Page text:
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The best therapy options

Approximately ten out of one hundred women contract a bladder infection once a year. With men this condition is rather rare and is always a warning signal as it may point to a tumour.
Isabel Weinert
20.05.2020  11:00 Uhr

The symptoms pointing to a cystitis are acute pain and burning when urinating as well as a frequent and/or sudden urge to urinate which can trigger involuntary loss of urine. Another classic symptom are pains above the pubic bone. The urine can be opaque and smell strong. If pain occurs in the area of the kidneys (flank pains), a temperature develops or there is blood in the urine, the patient needs to consult a doctor urgently. In such a case it is possible that a kidney is involved and this should always be treated with antibiotics very quickly.

The doctor mostly arrives at the diagnosis of a cystitis on the basis of the symptoms described by the patient and the result of a test using a urine test strip. If the urine test strip shows white blood cells, protein and nitrite, this indicates a bacterial inflammation. Further examinations are normally not necessary.

A urine culture, that is the cultivation of the germs on a breeding ground in an incubator, is only prepared by the physician in the case of recurring infections, if a woman is pregnant or in the case of pre-existing conditions. In such cases it is important to know the type and number of the bacteria so as to direct the therapy specifically.

Not always antibiotics

Many doctors are still quick at prescribing antibiotics for cystitis as these are fast-acting und shorten the duration of the illness. They are indispensable in the case of complicated bladder infections but mostly not necessary for uncomplicated cystitis. In most cases it is enough to relieve the pain and to wait for the self-healing. This, at any rate, is the result of a study of the University of Göttingen in the year 2016 promoted and sponsored by the Federal Ministry of Education and Research (BMBF). Half of the patients with uncomplicated urinary tract infection received an antibiotic, the other half Ibuprofen. All patients were closely controlled. The group treated with Ibuprofen had somewhat stronger complaints, but two thirds recovered again without any antibiotics. If PTA and pharmacists, in a consultation, recommend Ibuprofen for an uncomplicated cystitis, they should point out to patients that they need to see a doctor if there is no improvement after three days.

Heat – for example a hot-water bottle – and up to two litres fluid a day support the healing process. Whether herbal extracts, for example from birch, stinging nettle, goldenrod or restharrow, or the so-called »bladder and kidney tees«, will accelerate the healing process has not been substantiated by controlled studies. However, many patients have positive experiences with this. In the case of cardiac or renal insufficiency, the therapy by means of flushing is, however, due to its large quantity of fluid, contraindicated.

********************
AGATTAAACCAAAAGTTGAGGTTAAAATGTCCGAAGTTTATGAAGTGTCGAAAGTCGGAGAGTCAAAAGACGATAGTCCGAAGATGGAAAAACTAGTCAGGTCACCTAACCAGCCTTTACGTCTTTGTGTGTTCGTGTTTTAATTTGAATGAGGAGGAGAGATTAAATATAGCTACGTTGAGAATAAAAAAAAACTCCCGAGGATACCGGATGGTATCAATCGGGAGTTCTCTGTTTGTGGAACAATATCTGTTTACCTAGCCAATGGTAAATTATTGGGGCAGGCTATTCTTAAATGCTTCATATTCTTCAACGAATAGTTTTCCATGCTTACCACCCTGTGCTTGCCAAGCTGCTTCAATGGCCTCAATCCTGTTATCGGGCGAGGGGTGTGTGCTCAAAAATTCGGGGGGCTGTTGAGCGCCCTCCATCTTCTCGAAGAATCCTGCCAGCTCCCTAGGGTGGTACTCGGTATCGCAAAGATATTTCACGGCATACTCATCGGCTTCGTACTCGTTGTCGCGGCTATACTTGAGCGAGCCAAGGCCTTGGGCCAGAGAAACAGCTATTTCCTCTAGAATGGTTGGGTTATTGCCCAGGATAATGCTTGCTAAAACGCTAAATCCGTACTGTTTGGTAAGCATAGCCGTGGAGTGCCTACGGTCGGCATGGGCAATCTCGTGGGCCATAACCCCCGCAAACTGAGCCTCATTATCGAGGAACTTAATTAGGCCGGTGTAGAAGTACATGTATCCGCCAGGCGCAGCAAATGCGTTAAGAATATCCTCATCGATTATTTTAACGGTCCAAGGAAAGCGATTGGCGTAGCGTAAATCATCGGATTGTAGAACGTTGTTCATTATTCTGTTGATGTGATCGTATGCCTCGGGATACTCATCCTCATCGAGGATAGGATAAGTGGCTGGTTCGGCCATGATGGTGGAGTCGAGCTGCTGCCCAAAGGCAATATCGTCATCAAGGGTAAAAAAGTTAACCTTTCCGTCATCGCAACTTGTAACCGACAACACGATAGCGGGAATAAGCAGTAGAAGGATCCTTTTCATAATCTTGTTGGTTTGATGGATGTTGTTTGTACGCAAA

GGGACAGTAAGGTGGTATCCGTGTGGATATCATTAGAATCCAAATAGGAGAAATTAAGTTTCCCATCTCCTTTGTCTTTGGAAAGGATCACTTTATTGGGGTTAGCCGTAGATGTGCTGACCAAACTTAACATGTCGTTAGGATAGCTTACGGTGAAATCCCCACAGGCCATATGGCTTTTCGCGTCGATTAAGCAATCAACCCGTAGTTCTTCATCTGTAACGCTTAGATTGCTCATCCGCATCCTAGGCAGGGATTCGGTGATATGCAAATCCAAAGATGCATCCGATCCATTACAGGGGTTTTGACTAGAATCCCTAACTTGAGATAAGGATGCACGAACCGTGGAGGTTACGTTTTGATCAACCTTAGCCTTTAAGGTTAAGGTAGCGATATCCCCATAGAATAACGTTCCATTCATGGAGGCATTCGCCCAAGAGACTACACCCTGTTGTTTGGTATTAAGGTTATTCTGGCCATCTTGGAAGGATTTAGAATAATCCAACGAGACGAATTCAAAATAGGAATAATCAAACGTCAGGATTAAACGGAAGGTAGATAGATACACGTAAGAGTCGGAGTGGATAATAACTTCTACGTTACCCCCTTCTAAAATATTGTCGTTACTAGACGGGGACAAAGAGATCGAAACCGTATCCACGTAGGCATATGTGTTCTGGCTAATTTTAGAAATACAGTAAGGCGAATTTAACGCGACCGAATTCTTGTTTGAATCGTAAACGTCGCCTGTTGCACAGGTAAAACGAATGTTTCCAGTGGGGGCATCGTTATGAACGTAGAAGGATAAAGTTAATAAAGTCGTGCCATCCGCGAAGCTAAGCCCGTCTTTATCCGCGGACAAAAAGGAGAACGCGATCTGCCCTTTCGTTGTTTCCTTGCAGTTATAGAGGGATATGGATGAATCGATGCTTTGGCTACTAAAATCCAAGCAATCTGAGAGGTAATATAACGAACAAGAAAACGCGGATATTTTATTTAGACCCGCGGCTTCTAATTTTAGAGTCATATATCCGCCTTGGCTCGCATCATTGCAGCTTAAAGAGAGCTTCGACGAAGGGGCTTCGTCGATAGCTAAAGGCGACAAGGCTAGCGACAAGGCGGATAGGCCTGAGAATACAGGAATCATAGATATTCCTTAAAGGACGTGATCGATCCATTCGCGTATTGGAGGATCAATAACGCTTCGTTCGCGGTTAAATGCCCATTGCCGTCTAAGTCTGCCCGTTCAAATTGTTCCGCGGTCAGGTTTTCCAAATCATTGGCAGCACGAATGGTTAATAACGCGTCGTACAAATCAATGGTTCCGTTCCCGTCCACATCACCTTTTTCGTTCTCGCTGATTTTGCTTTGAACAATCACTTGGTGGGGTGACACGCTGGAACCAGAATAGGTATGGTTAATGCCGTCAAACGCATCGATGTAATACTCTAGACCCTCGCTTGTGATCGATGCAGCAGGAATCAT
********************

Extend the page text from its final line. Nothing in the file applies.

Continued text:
Chronic situations

Doctors speak of recurrent urinary tract infections if these occur at least twice within six months or at least three times within a year. Affected women should have themselves medically examined to clarify any possible anatomic causes.

There are various strategies to fight recurrent bladder infections effectively – for example the antibiotic prophylaxis. The women affected take a low-dosed antibiotic over three to six months. The antibiotic chosen should be in accordance with the proven bacteria species.

Another prevention strategy concerns women who repeatedly contract bladder infections through sexual intercourse. It may be helpful to them to take a dose of an antibiotic after each intercourse.

PTA and pharmacists can recommend herbal preparations or mannose as an alternative. The fixed combination of nasturtium and horseradish has proven effective in the prevention of recurring cystitis as well as in the treatment of the acute cystitis. The effect is due to the mustard seed oils contained therein.

According to the current S3 guideline for uncomplicated urinary tract infections, D-mannose is also suitable as prophylaxis of recurring cystitis in women. For this purpose two grams of the sugar need to be taken per day.

Moderate hygiene

Often cranberries are recommended for the prevention of cystitis in public media. Here too the effect is based on an inhibition of the bacteria adhesion. Active agents are anthocyanidins and proanthocyanidins. There were contradictory results of studies with different cranberry preparations concerning their effect, which may be due to the different dosages. Presumably a daily proanthocyanidin dose of 100 milligrams is needed to be effective. This can only be achieved with extracts, but not with the consumption of the berries or with cranberry juice.

Changing the contraceptive method is advisable if so far spermicides and diaphragms have been used. In the case of women after the menopause, a local oestrogen treatment can reduce the frequency of infections. Exaggerated intimate hygiene harms the protective bacteria in the genital area.

Deutsch/German Englisch/English
Antibiotika antibiotics
Birke birch
Blase bladder
Blasenentzündung cystitis, bladder infection
Brennen burning
Brennnessel stinging nettle
Diaphragma diaphragms
Fieber temperature
Flankenschmerz flank pain
Genitalbereich genital area
Goldrute goldenrod
Hauhechel restharrow
Kapuzinerkresse nasturtium
Meerrettich horseradish
Nieren kidneys
Östrogenmangel oestrogen deficiency
Schwangerschaft pregnancy
Spermizide spermicide
Teststreifen test strip
Urin urine
Wärmflasche hot-water bottle
Wechseljahre menopause

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